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Need wheels? Just borrow some

By

June 4, 2004

With roads, carparks and the atmosphere becoming choked by the ever increasing demand for motor-vehicles, a US idea that promotes sharing rather than buying is providing a viable alternative that may help shape our future transport habits.

Flexcar is a mobility club that gives its members the key to new cars, trucks, and minivans within a metropolitan region. Users pay an hourly rate and Flexcar pays for the car insurance, parking, maintenance and fuel. The network of available vehicles include special purpose vehicles such as vans and higher end sedans but the standard car is a new model, four-door sedan like a Honda Civic.

Members are given a key or code that works in every Flexcar vehicle and reservations can be made anywhere from a year to a minute in advance.

Flexcar currently has operational fleets in California, Maryland, Washington DC and several other US states. Similar operations such as ZipCar (www.zipcar.com) are also using the share model and the first public bike commuting centres (already common in Europe) to also have opened in the US through www.bikestation.org.

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About the Author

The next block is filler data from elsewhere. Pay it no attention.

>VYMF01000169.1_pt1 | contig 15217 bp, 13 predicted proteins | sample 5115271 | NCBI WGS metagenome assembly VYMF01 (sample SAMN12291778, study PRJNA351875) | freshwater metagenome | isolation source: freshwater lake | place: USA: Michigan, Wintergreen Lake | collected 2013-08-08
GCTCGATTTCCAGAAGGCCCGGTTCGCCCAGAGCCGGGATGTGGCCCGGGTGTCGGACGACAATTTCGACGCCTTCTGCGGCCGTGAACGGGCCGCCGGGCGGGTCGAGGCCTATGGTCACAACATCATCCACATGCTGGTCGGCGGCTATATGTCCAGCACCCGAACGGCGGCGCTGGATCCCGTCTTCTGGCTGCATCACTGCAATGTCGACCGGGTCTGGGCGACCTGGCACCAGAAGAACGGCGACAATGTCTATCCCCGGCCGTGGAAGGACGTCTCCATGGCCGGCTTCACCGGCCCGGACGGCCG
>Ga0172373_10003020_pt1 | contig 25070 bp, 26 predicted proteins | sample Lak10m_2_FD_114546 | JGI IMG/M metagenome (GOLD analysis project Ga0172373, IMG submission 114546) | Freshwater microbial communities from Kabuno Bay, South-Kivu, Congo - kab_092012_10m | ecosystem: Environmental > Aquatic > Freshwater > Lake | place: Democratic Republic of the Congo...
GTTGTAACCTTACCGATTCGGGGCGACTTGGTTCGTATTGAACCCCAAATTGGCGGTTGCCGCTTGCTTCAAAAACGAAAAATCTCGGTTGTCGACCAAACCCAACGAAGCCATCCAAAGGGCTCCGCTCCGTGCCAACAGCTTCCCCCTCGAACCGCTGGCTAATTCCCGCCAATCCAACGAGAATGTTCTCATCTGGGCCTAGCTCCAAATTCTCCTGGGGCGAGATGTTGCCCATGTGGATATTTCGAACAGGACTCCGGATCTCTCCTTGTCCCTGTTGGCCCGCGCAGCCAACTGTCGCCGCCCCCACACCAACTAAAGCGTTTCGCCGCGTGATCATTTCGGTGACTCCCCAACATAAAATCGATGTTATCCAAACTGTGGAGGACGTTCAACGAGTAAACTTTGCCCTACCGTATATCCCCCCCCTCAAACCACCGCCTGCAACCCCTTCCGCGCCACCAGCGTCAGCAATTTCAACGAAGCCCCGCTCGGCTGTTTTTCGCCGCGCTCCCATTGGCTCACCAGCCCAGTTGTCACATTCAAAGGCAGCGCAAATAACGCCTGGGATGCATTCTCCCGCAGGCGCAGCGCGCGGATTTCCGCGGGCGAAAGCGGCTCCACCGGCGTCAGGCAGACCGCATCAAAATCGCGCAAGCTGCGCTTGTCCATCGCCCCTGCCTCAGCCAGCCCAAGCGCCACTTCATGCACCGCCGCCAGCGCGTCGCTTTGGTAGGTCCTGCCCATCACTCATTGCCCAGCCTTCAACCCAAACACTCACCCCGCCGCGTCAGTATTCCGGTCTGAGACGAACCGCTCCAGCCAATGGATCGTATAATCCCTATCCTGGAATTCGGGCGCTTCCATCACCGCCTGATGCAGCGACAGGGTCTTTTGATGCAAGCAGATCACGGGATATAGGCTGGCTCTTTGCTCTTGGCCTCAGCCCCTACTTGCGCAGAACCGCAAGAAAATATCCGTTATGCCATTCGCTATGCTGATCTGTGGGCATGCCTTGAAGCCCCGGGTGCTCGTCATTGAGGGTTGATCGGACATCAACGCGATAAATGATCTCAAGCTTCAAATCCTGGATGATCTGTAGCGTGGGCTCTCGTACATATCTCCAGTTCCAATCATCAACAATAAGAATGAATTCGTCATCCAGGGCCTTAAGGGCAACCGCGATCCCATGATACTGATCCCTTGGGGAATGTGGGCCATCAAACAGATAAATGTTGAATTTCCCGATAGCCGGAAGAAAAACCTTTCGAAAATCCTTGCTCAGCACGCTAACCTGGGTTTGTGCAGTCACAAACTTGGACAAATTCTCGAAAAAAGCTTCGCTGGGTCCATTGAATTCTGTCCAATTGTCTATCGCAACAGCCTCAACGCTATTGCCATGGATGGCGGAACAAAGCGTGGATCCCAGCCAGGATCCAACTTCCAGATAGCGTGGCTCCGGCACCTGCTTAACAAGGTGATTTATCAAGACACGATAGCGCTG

Mike Hanlon Mike grew up thinking he would become a mathematician, accidentally started motorcycle racing, got a job writing road tests for a motorcycle magazine while at university, and became a writer. As a travelling photojournalist during his early career, his work was published in a dozen languages across 20+ countries. He went on to edit or manage over 50 print publications, with target audiences ranging from pensioners to plumbers, many different sports, many car and motorcycle magazines, with many more in the fields of communication - narrow subject magazines on topics such as advertising, marketing, visual communications, design, presentation and direct marketing. Then came the internet and Mike managed internet projects for Australia's largest multimedia company, Telstra.com.au (Australia's largest Telco), Seek.com.au (Australia's largest employment site), top100.com.au, hitwise.com, and a dozen other internet start-ups before founding Gizmag in 2002. Now he writes and thinks. All articles by Mike Hanlon
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